Computers and hardware at CES 2014: Hybrids, Chromebooks, and 4K screens

With few exceptions, PC makers are focused on revamping current products rather than launching new ideas.

Dan Ackerman Editorial Director / Computers and Gaming
Dan Ackerman leads CNET's coverage of computers and gaming hardware. A New York native and former radio DJ, he's also a regular TV talking head and the author of "The Tetris Effect" (Hachette/PublicAffairs), a non-fiction gaming and business history book that has earned rave reviews from the New York Times, Fortune, LA Review of Books, and many other publications. "Upends the standard Silicon Valley, Steve Jobs/Mark Zuckerberg technology-creation myth... the story shines." -- The New York Times
Expertise I've been testing and reviewing computer and gaming hardware for over 20 years, covering every console launch since the Dreamcast and every MacBook...ever. Credentials
  • Author of the award-winning, NY Times-reviewed nonfiction book The Tetris Effect; Longtime consumer technology expert for CBS Mornings
Dan Ackerman
2 min read
CES Video
Watch this: Hands-on with some of our favorite computers, from Chromebooks to tabletop PCs

LAS VEGAS -- If you came to CES 2014 looking for a major collection of bold new laptops and desktops, you came to the wrong show. Instead, this early January event focused more on taking existing PC products lines and streamlining them, adding new features, new technologies, and new screen sizes.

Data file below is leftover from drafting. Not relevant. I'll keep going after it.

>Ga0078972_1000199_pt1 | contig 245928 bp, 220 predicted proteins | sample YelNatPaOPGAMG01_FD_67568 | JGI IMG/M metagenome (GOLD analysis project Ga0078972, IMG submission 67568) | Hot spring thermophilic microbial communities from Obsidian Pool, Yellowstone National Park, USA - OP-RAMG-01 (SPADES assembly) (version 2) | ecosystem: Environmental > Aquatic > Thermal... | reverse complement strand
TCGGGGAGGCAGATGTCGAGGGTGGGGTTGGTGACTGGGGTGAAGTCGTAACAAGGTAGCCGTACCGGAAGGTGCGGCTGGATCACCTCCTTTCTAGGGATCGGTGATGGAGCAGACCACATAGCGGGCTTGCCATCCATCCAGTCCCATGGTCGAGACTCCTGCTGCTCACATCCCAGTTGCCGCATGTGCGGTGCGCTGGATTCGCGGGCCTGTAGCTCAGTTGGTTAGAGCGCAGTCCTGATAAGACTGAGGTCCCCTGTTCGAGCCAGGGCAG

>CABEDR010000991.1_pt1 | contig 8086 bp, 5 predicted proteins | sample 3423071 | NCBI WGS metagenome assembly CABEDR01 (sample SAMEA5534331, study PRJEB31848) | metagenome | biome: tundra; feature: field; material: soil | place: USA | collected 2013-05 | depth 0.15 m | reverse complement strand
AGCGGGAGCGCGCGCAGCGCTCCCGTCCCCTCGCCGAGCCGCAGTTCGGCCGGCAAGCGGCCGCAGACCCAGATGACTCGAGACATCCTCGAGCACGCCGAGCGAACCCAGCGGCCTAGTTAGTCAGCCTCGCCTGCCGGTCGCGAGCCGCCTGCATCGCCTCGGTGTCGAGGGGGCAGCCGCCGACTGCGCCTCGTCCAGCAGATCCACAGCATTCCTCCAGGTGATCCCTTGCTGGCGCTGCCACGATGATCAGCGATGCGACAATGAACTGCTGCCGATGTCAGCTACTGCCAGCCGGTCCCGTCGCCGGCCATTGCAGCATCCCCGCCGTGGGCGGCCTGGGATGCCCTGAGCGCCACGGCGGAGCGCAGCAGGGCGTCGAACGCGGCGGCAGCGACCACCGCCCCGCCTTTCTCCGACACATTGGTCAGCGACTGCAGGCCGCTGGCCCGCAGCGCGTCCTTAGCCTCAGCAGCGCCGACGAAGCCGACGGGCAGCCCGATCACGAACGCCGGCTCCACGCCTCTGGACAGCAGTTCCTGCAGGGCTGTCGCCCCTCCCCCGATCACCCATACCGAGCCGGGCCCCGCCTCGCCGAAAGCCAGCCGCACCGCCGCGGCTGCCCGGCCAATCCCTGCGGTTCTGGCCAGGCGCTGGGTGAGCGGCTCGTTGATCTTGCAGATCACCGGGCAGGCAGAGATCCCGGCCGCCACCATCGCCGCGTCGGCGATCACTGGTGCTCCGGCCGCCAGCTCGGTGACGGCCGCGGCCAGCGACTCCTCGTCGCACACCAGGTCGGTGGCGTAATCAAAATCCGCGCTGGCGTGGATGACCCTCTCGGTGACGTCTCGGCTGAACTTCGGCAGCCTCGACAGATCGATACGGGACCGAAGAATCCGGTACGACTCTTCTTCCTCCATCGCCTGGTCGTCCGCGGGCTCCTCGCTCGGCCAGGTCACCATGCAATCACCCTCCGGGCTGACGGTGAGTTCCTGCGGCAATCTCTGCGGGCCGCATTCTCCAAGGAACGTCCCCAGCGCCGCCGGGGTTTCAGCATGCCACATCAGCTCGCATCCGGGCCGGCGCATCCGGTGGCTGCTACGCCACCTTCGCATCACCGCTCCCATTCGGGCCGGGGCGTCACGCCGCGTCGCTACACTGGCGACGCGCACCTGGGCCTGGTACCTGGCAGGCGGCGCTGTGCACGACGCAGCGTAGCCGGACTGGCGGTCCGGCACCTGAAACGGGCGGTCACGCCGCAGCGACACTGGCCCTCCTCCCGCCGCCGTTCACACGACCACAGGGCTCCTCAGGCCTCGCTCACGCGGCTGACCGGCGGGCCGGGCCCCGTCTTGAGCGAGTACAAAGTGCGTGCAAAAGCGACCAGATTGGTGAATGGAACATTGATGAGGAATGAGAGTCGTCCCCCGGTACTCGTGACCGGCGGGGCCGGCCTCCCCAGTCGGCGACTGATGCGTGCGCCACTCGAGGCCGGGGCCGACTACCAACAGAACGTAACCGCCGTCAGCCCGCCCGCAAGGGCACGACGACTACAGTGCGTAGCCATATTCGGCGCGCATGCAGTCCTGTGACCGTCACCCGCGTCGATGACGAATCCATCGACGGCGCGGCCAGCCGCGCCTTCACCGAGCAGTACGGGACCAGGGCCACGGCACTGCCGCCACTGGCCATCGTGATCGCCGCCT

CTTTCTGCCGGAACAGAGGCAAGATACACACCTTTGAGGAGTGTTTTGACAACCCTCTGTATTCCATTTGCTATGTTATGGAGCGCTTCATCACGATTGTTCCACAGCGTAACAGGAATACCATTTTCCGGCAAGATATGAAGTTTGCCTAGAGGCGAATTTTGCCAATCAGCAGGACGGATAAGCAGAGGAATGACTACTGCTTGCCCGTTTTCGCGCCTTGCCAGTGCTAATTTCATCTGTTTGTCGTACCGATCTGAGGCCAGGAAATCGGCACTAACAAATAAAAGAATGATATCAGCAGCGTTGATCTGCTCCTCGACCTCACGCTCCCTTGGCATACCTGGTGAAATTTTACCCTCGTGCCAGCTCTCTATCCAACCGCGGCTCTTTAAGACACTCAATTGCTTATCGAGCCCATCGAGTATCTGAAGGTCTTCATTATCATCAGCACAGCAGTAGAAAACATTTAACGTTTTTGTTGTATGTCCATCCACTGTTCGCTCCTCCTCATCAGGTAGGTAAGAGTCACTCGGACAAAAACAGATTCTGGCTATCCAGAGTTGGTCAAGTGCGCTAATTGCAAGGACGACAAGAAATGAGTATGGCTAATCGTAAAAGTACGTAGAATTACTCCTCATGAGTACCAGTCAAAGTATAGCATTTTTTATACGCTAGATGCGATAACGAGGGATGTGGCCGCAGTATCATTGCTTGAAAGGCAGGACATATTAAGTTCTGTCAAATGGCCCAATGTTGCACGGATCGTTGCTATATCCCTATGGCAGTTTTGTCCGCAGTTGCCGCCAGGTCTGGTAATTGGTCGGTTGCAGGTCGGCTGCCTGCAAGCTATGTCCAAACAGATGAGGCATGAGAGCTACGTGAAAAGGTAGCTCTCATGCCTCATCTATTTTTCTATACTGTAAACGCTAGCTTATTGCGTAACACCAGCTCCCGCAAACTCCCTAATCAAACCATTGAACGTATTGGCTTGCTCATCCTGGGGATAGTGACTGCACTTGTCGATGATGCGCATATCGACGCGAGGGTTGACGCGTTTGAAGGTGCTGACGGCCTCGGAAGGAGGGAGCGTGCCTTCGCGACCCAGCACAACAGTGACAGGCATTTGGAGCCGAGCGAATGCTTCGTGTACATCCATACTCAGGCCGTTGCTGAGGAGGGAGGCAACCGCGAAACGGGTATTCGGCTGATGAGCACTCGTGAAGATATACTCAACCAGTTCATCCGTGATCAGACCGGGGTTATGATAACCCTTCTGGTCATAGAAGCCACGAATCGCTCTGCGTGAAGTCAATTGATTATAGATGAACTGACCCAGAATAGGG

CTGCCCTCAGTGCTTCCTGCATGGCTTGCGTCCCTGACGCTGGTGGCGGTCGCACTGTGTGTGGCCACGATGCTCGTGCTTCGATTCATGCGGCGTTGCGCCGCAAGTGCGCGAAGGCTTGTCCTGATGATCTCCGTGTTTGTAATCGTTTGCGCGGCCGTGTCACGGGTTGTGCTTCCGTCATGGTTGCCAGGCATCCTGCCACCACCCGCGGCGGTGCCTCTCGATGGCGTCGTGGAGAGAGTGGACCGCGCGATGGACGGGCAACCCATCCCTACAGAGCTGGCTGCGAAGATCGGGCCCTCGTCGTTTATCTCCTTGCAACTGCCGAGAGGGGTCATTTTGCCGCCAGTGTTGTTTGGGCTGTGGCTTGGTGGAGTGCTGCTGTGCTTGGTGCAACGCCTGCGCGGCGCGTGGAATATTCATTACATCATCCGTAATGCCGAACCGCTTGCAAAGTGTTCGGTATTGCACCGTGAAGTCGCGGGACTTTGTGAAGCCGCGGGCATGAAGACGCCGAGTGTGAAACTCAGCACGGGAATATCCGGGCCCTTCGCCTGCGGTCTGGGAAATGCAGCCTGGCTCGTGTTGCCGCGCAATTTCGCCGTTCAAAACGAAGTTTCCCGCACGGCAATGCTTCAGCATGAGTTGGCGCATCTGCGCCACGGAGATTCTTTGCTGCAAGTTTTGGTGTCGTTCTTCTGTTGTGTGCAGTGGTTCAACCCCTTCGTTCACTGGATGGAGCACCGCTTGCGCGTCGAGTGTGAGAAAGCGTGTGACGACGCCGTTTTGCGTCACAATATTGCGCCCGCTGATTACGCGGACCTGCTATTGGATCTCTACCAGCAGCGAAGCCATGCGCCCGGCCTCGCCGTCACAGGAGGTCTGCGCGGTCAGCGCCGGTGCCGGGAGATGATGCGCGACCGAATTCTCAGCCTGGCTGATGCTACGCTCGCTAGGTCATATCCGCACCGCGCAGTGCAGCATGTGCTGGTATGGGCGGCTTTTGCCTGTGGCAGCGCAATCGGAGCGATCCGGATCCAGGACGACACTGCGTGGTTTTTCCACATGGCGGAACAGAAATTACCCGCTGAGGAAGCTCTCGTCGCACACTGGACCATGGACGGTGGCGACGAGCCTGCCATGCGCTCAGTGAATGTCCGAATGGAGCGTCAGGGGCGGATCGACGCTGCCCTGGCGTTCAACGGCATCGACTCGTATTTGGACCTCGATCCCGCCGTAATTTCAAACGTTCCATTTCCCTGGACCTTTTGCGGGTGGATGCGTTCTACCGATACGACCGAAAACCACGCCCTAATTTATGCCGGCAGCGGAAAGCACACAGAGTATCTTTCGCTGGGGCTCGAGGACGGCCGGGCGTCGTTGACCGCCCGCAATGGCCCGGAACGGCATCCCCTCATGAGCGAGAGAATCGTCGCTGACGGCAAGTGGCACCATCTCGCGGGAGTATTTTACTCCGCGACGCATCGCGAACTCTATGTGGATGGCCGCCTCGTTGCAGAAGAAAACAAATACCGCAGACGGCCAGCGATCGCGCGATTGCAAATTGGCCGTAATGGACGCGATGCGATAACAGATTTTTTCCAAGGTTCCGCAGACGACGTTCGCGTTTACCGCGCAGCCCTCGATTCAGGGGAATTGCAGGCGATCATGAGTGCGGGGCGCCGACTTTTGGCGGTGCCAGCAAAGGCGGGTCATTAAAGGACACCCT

The laptops of CES 2014 (pictures)

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The new stuff
Of course, a few exceptions popped up. Razer's modular Project Christine concept was impressively different, as was Toshiba's highly configurable hybrid prototype. But for the most part, we're seeing some of our favorite 2013 laptops and hybrids get worthwhile version 2.0 (or 3.0) updates.

New versions of old favorites
Lenovo brought the biggest PC lineup to CES, with a new, thinner version of the 27-inch Horizon tabletop PC, an X1 Carbon premium ultrabook with an inventive row of changeable function key touch buttons, and a Y50 gaming laptop that can upgrade to a full 4K touch screen display.

Lenovo's lineup at CES 2014 (pictures)

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Chromebooks are a hot topic, but only a handful of new models showed up on the show floor. Among them, a new Acer C7 Chromebook, now in white, with a touch screen for $299; and a $279 Toshiba Chromebook, most notable for being the first to have a standard 13.3-inch display.

Perhaps because the January date no longer matches up with the product cycles of major PC makers, some familiar faces were missing in action or close to it. Dell was represented only by a single Alienware Steam Machine -- although that was definitely one of the more interesting systems at the show -- while HP brought only a handful of business PCs, leaving consumers out in the cold.

The slim 15-inch Samsung Ativ Book 9.

Samsung and Sony, however, each brought something new: a slim, very premium-looking 15.6-inch Ativ Book 9 laptopfrom Samsung, and a smaller 11.6-inch version of the flip-screen Vaio Flip hybrid from Sony.

Double your fun, double your OS
The CES topic we're going to keep the closest eye on this year is the idea of a dual-boot PC. It's not exactly new, but the options are more varied than ever, with the Asus TD300 switching between Windows and Android on the fly, in under six seconds. Many of the Steam Machine systems announced here also dual-boot, but in those cases, it's between Windows and Steam OS.

Will we see many more of these systems? Intel says probably not anytime soon, but it's an interesting extension of last year's hot PC topic -- hybrids. Instead in this case, it's not a PC that can switch between two body types, but one that can switch between two personalities.